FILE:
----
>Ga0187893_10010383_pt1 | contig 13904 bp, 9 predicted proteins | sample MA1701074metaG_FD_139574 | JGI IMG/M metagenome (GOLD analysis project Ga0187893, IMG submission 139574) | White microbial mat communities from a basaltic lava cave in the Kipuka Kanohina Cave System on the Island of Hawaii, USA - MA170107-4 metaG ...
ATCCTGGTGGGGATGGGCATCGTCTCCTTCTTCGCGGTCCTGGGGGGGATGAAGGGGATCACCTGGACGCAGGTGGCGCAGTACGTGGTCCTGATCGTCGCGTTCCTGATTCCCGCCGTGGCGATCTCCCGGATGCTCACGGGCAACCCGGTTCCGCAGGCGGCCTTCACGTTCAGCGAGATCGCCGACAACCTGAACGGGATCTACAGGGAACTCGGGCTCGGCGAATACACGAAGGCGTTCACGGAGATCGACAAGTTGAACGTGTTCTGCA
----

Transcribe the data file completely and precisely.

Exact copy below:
>Ga0187893_10010383_pt1 | contig 13904 bp, 9 predicted proteins | sample MA1701074metaG_FD_139574 | JGI IMG/M metagenome (GOLD analysis project Ga0187893, IMG submission 139574) | White microbial mat communities from a basaltic lava cave in the Kipuka Kanohina Cave System on the Island of Hawaii, USA - MA170107-4 metaG ...
ATCCTGGTGGGGATGGGCATCGTCTCCTTCTTCGCGGTCCTGGGGGGGATGAAGGGGATCACCTGGACGCAGGTGGCGCAGTACGTGGTCCTGATCGTCGCGTTCCTGATTCCCGCCGTGGCGATCTCCCGGATGCTCACGGGCAACCCGGTTCCGCAGGCGGCCTTCACGTTCAGCGAGATCGCCGACAACCTGAACGGGATCTACAGGGAACTCGGGCTCGGCGAATACACGAAGGCGTTCACGGAGATCGACAAGTTGAACGTGTTCTGCA